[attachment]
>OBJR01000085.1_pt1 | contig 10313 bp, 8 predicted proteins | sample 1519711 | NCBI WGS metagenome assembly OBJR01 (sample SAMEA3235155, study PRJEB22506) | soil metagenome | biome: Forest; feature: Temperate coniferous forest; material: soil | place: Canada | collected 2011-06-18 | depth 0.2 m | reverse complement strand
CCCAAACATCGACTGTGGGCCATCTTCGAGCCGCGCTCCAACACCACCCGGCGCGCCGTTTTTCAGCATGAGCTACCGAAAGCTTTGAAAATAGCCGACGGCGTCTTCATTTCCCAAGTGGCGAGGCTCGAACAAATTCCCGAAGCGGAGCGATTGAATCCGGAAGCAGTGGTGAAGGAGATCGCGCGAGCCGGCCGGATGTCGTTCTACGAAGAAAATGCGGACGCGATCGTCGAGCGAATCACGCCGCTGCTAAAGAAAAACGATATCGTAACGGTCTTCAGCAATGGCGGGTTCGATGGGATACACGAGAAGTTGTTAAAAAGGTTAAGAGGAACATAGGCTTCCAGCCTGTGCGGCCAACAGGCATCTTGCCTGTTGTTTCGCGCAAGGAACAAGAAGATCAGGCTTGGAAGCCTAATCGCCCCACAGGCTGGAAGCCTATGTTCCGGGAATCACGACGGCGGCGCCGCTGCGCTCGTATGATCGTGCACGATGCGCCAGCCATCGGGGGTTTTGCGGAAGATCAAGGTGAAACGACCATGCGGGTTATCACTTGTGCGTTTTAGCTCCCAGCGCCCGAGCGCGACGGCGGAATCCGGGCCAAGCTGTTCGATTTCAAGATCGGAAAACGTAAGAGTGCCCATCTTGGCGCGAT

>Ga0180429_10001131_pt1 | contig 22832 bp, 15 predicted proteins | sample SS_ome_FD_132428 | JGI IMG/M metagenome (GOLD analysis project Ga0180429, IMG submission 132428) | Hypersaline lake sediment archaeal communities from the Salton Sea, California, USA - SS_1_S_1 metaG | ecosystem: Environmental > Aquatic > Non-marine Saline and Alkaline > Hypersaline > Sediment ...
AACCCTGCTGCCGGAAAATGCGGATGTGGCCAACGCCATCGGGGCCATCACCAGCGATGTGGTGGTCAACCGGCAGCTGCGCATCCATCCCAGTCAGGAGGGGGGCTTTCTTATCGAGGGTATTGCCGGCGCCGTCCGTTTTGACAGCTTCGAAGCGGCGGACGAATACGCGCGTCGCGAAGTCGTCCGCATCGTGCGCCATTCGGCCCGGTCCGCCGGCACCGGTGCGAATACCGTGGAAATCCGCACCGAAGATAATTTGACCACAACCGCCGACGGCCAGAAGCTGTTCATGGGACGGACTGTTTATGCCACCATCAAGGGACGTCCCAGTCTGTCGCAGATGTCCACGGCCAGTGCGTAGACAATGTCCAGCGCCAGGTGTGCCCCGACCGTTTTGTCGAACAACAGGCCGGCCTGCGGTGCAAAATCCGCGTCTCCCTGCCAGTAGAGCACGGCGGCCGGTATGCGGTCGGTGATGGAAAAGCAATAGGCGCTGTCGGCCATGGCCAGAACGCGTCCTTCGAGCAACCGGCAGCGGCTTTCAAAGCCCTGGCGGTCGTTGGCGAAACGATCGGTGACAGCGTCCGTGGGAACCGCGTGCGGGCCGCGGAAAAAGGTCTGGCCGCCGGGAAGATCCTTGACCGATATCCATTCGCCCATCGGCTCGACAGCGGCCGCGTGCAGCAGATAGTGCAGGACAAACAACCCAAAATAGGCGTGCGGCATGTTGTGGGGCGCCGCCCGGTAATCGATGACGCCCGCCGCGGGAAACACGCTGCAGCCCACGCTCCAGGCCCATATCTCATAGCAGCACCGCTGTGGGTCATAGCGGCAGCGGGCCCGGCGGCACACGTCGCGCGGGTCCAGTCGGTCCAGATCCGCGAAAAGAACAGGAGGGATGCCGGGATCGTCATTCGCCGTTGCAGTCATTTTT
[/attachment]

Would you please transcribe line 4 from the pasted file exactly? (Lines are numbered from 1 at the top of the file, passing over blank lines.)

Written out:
AACCCTGCTGCCGGAAAATGCGGATGTGGCCAACGCCATCGGGGCCATCACCAGCGATGTGGTGGTCAACCGGCAGCTGCGCATCCATCCCAGTCAGGAGGGGGGCTTTCTTATCGAGGGTATTGCCGGCGCCGTCCGTTTTGACAGCTTCGAAGCGGCGGACGAATACGCGCGTCGCGAAGTCGTCCGCATCGTGCGCCATTCGGCCCGGTCCGCCGGCACCGGTGCGAATACCGTGGAAATCCGCACCGAAGATAATTTGACCACAACCGCCGACGGCCAGAAGCTGTTCATGGGACGGACTGTTTATGCCACCATCAAGGGACGTCCCAGTCTGTCGCAGATGTCCACGGCCAGTGCGTAGACAATGTCCAGCGCCAGGTGTGCCCCGACCGTTTTGTCGAACAACAGGCCGGCCTGCGGTGCAAAATCCGCGTCTCCCTGCCAGTAGAGCACGGCGGCCGGTATGCGGTCGGTGATGGAAAAGCAATAGGCGCTGTCGGCCATGGCCAGAACGCGTCCTTCGAGCAACCGGCAGCGGCTTTCAAAGCCCTGGCGGTCGTTGGCGAAACGATCGGTGACAGCGTCCGTGGGAACCGCGTGCGGGCCGCGGAAAAAGGTCTGGCCGCCGGGAAGATCCTTGACCGATATCCATTCGCCCATCGGCTCGACAGCGGCCGCGTGCAGCAGATAGTGCAGGACAAACAACCCAAAATAGGCGTGCGGCATGTTGTGGGGCGCCGCCCGGTAATCGATGACGCCCGCCGCGGGAAACACGCTGCAGCCCACGCTCCAGGCCCATATCTCATAGCAGCACCGCTGTGGGTCATAGCGGCAGCGGGCCCGGCGGCACACGTCGCGCGGGTCCAGTCGGTCCAGATCCGCGAAAAGAACAGGAGGGATGCCGGGATCGTCATTCGCCGTTGCAGTCATTTTT